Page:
Summer Vacation or Summer Purgatory (#324)

I know parents who can’t wait for summer vacation.

“No more making lunches!” a mom of three rejoiced on the last day of school a few years ago.

“We’re totally sleeping in,” said the mom with twins.

Another mom chimed in with, “No nagging about homework for 2 whole months!”

There were moms who had vacations planned, or had already purchased season passes to Disneyland. They were as giddy as their kids about the end of school.

I was never one of those moms. I dreaded summer vacations. My only child NEVER slept past 6 AM. Baby D was a restless bundle of energy (and if you let it build up it would explode as destructively as possible).

Baby D building a moat for his sand castle.

We walked the dogs to the park, ran errands, had Nerf wars, and then hit the beach or the pool before those other, luckier moms ever got up; like that old Army slogan, we did more before 9 AM then most people do all day.

Some afternoons I’d fall asleep on the floor in mid-battle between his stuffed cat army and my dog/bear army. Mostly I woke up before he jumped on me (always knees first) or snuck off to draw an ion canon from Clone Wars on the living room floor.

Mostly.

By the time Baby D was in elementary school, I was planning out as many half-day summer camps for soccer, surfing, baseball, gymnastics, basketball, or swimming as we could afford. In March.

And then came the pandemic. Last year, even the outdoor camps like Junior Lifeguards and British Soccer were canceled. Baby D’s regular soccer team didn’t hold practices until August. The best I could manage was a coach to wear out work with Baby D in private and semi-private lessons (outside with masks).

The only camp available was Mom Boot Camp, which Baby D hated. Mom Boot Camp meant that screen time was forbidden until after Baby D worked on his cleaning, laundry, cooking, dishwashing, weeding, sweeping, and dog washing skills.

Baby D slaving away in the kitchen.

This meant he also sharpened his whining and arguing skills, especially when I called him back to re-wash something properly. (Pro tip for the ruthless parent: this strategy of deterring slipshod cleaning is most effective when you interrupt games of Fortnite or Minecraft Bed Wars.)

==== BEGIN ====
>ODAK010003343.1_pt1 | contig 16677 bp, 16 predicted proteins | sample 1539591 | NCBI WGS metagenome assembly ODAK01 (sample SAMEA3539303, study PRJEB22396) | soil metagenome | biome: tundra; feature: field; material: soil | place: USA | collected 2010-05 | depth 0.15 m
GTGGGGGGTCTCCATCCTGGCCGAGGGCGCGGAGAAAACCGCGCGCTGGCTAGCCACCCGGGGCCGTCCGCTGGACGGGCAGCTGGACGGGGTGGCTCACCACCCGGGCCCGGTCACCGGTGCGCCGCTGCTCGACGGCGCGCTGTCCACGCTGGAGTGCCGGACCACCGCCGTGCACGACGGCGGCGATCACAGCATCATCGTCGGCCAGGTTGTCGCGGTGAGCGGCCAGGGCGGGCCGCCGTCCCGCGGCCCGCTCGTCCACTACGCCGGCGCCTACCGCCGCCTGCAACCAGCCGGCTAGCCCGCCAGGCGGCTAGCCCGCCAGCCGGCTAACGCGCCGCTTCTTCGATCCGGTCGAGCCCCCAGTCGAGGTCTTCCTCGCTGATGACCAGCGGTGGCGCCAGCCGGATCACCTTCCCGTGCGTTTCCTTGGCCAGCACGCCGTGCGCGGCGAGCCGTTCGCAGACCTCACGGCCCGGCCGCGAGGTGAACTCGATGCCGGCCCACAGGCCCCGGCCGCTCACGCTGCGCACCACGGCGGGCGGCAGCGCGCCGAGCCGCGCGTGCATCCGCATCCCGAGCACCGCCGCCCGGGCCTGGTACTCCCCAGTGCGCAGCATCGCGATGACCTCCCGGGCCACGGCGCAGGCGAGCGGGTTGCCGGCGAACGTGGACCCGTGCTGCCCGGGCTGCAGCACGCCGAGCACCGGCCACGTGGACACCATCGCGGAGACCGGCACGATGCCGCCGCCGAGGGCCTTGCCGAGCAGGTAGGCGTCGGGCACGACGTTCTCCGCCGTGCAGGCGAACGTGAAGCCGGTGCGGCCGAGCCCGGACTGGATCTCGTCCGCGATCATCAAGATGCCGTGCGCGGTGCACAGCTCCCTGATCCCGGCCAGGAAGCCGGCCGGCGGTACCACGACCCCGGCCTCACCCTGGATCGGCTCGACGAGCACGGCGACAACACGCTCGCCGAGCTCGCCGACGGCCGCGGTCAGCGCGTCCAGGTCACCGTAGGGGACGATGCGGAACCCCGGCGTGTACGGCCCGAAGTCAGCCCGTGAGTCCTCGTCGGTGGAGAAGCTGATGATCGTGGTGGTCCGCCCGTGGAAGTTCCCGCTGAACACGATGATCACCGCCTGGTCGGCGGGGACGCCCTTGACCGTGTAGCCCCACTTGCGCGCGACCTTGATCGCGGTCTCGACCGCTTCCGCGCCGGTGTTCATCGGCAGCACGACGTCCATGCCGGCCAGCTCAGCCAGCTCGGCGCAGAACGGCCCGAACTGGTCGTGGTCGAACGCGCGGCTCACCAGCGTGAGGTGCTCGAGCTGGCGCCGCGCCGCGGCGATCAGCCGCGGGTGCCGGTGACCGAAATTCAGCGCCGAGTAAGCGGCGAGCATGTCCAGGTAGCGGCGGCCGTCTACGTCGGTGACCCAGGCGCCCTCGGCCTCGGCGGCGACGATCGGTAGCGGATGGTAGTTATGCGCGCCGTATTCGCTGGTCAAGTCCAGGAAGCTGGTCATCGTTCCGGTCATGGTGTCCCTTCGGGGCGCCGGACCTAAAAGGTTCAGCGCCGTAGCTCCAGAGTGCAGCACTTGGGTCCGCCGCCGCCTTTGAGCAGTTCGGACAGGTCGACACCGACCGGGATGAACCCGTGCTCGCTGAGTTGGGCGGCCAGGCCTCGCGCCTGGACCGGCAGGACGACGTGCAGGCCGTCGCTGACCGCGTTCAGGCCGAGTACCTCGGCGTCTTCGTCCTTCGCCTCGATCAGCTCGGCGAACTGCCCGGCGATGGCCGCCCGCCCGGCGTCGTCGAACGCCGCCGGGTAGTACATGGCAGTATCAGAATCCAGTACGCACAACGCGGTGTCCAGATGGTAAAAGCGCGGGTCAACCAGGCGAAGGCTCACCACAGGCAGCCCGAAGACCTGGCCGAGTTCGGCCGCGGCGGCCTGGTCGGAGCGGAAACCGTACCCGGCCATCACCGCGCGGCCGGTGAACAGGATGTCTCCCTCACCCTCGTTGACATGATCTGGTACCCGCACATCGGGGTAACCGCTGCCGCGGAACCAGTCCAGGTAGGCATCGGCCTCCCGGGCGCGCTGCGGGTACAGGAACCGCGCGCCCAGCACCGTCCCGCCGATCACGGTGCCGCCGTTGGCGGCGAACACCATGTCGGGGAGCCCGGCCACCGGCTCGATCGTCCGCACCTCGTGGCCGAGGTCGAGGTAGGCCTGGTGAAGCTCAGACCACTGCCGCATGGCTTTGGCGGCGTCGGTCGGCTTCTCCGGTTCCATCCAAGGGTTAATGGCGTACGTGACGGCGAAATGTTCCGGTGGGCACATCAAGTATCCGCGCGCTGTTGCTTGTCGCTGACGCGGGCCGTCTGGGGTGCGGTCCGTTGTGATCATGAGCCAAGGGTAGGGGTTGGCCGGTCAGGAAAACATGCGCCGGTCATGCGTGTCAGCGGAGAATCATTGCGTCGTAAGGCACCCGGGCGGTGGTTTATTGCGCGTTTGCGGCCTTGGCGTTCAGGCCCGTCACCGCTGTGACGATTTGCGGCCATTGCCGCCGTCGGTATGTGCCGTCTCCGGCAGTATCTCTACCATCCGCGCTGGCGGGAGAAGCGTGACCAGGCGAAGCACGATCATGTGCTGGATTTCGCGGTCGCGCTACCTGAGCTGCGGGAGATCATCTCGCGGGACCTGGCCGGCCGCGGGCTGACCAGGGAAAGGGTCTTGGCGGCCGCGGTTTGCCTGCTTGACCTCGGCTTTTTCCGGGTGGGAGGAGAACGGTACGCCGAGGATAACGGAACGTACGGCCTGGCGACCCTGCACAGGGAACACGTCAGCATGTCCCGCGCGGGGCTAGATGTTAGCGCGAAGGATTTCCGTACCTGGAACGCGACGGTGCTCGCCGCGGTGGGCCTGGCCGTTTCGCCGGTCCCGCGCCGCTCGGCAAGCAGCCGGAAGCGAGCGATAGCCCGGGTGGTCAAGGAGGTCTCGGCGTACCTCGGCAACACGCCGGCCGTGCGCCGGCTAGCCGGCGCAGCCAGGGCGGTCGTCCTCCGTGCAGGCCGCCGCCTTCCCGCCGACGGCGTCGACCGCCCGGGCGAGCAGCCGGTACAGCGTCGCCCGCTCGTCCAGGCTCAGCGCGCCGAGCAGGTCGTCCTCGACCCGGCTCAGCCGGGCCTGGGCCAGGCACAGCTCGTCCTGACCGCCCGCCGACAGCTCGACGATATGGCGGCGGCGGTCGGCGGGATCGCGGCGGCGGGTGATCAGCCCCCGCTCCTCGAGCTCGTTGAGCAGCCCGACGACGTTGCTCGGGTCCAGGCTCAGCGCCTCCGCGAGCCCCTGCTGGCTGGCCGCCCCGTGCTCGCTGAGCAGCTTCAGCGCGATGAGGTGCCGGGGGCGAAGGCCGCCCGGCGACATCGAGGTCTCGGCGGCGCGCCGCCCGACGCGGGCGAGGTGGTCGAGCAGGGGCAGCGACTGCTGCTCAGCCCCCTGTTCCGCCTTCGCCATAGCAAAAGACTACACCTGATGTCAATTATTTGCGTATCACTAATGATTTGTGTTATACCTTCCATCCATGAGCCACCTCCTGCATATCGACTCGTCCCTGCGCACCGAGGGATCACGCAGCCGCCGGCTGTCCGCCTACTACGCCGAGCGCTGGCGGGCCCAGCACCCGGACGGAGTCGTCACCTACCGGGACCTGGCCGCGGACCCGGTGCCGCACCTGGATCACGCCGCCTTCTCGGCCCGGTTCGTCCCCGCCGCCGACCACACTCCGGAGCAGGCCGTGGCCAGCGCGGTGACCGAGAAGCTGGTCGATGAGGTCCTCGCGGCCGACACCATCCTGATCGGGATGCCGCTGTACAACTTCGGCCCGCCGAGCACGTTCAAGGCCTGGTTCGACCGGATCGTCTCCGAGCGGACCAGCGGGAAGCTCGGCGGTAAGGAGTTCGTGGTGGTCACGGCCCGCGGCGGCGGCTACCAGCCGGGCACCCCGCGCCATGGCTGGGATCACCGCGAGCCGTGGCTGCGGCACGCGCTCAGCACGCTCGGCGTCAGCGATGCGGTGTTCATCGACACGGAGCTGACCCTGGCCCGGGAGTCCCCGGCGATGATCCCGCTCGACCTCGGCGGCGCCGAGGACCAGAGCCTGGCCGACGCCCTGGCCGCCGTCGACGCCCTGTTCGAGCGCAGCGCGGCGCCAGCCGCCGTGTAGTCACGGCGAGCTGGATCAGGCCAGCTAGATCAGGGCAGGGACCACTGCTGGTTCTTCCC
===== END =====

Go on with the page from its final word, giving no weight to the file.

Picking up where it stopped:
This year, soccer camps returned, although most of them were not in LA County. I booked what I could.

When Andy announced that he would take Baby D to Hawaii to visit his mother for a whole week, I did a victory/ happy dance around the house while he checked the calendar and priced tickets.

I stopped mid-fist pump and asked, “You did check with your mom, didn’t you? Do not hit that ‘purchase’ button until you check with her.”

“She said she’s not going anywhere this summer,” Andy told me. And pushed the button.

Which meant that when Andy talked to his mother 10 days later, he learned that he’d booked flights one of the same weeks his sister was going with her entire family and her in-laws (and they were staying with Sunny for nearly a month). Sunny told Andy there simply wasn’t enough room at the inn. Unless he wanted to get a hotel room ($$$$) and rent a U-haul (since there were no rental cars available in Hawaii), Andy would have to cancel the trip.

This is how United Airlines acquired over $1,000 of our money and I lost my chance at a week by myself in the house after a year-and-a-half of Pandemic-Induced Always Togetherness.

I went for a walk until I didn’t want to murder my husband anymore.

It was a long walk.

When I returned, I told Andy that since he wasn’t going to use his vacation days for Hawaii, he could use them to take Baby D to a 3-day soccer camp 3 hours away.

“But it’ll be expensive,” Andy protested. “A hotel and eating out!”

“The hotel has free breakfasts and a kitchenette. Take a cooler of food.”

“But what am I gonna do while he’s in camp?” Andy whined.

“Sit out by the hotel pool and pretend you’re in Hawaii.”

Andy said nothing further.

Last week, the husband, the child, and the giant cooler of food drove away in the early morning hours.

The quiet was immediate.

No child demanded food or attention. No husband played music, argued on conference calls, or banged around in the kitchen.

I cuddled with the cat. I read books, blogs, and articles uninterrupted.

Usually, I made Baby D a big breakfast of oatmeal, eggs, bacon, and fruit. That morning, I opted for the easiest breakfast I could think of: cereal.

Only to find that there was no milk.

I texted Andy: Next time maybe tell me when you take ALL the milk.

He texted back: But you have cream.

I called him and yelled, “Did you just MARIE ANTOINETTE me?!”

I didn’t really mind, though. Sure, I would have to go to Costco later and buy milk.

But for the moment, being alone in my tiny house felt like being in a luxurious castle.

And I was queen.